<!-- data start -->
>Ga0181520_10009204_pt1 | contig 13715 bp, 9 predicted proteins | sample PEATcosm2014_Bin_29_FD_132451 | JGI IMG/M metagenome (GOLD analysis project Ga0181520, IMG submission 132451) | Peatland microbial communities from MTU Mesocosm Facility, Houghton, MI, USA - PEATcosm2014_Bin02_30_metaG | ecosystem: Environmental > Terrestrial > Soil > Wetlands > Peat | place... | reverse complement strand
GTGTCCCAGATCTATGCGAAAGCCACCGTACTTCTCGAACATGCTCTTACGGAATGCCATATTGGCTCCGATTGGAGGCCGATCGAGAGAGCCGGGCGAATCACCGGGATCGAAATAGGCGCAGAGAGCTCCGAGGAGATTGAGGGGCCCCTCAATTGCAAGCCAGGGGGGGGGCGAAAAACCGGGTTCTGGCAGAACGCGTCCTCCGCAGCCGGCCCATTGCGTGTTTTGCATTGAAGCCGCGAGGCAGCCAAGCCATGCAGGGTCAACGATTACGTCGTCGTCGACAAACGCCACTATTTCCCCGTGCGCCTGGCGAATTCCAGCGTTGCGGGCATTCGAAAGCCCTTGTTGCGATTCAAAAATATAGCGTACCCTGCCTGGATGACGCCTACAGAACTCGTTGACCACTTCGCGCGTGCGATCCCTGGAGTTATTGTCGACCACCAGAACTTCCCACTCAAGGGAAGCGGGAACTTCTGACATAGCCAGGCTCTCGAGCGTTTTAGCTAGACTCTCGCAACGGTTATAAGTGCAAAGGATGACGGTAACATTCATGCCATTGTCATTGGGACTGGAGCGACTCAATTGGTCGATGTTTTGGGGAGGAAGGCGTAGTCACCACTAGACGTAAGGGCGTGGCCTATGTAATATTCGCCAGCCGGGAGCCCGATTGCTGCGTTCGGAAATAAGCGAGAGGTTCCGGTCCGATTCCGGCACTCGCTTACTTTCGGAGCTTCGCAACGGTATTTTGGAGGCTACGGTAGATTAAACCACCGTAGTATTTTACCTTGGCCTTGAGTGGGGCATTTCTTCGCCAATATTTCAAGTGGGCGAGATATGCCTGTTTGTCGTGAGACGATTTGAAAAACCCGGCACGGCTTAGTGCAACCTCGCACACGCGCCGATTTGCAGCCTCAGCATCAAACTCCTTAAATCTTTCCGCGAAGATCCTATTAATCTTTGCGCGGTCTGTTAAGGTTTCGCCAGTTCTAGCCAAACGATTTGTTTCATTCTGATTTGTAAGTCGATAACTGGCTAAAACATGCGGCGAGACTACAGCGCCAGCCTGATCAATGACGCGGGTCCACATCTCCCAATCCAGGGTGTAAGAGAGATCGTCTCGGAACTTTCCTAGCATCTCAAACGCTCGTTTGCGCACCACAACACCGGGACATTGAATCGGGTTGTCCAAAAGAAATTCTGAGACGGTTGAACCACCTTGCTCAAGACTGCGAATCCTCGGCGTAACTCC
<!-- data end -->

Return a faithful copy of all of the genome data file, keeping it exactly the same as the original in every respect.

>Ga0181520_10009204_pt1 | contig 13715 bp, 9 predicted proteins | sample PEATcosm2014_Bin_29_FD_132451 | JGI IMG/M metagenome (GOLD analysis project Ga0181520, IMG submission 132451) | Peatland microbial communities from MTU Mesocosm Facility, Houghton, MI, USA - PEATcosm2014_Bin02_30_metaG | ecosystem: Environmental > Terrestrial > Soil > Wetlands > Peat | place... | reverse complement strand
GTGTCCCAGATCTATGCGAAAGCCACCGTACTTCTCGAACATGCTCTTACGGAATGCCATATTGGCTCCGATTGGAGGCCGATCGAGAGAGCCGGGCGAATCACCGGGATCGAAATAGGCGCAGAGAGCTCCGAGGAGATTGAGGGGCCCCTCAATTGCAAGCCAGGGGGGGGGCGAAAAACCGGGTTCTGGCAGAACGCGTCCTCCGCAGCCGGCCCATTGCGTGTTTTGCATTGAAGCCGCGAGGCAGCCAAGCCATGCAGGGTCAACGATTACGTCGTCGTCGACAAACGCCACTATTTCCCCGTGCGCCTGGCGAATTCCAGCGTTGCGGGCATTCGAAAGCCCTTGTTGCGATTCAAAAATATAGCGTACCCTGCCTGGATGACGCCTACAGAACTCGTTGACCACTTCGCGCGTGCGATCCCTGGAGTTATTGTCGACCACCAGAACTTCCCACTCAAGGGAAGCGGGAACTTCTGACATAGCCAGGCTCTCGAGCGTTTTAGCTAGACTCTCGCAACGGTTATAAGTGCAAAGGATGACGGTAACATTCATGCCATTGTCATTGGGACTGGAGCGACTCAATTGGTCGATGTTTTGGGGAGGAAGGCGTAGTCACCACTAGACGTAAGGGCGTGGCCTATGTAATATTCGCCAGCCGGGAGCCCGATTGCTGCGTTCGGAAATAAGCGAGAGGTTCCGGTCCGATTCCGGCACTCGCTTACTTTCGGAGCTTCGCAACGGTATTTTGGAGGCTACGGTAGATTAAACCACCGTAGTATTTTACCTTGGCCTTGAGTGGGGCATTTCTTCGCCAATATTTCAAGTGGGCGAGATATGCCTGTTTGTCGTGAGACGATTTGAAAAACCCGGCACGGCTTAGTGCAACCTCGCACACGCGCCGATTTGCAGCCTCAGCATCAAACTCCTTAAATCTTTCCGCGAAGATCCTATTAATCTTTGCGCGGTCTGTTAAGGTTTCGCCAGTTCTAGCCAAACGATTTGTTTCATTCTGATTTGTAAGTCGATAACTGGCTAAAACATGCGGCGAGACTACAGCGCCAGCCTGATCAATGACGCGGGTCCACATCTCCCAATCCAGGGTGTAAGAGAGATCGTCTCGGAACTTTCCTAGCATCTCAAACGCTCGTTTGCGCACCACAACACCGGGACATTGAATCGGGTTGTCCAAAAGAAATTCTGAGACGGTTGAACCACCTTGCTCAAGACTGCGAATCCTCGGCGTAACTCC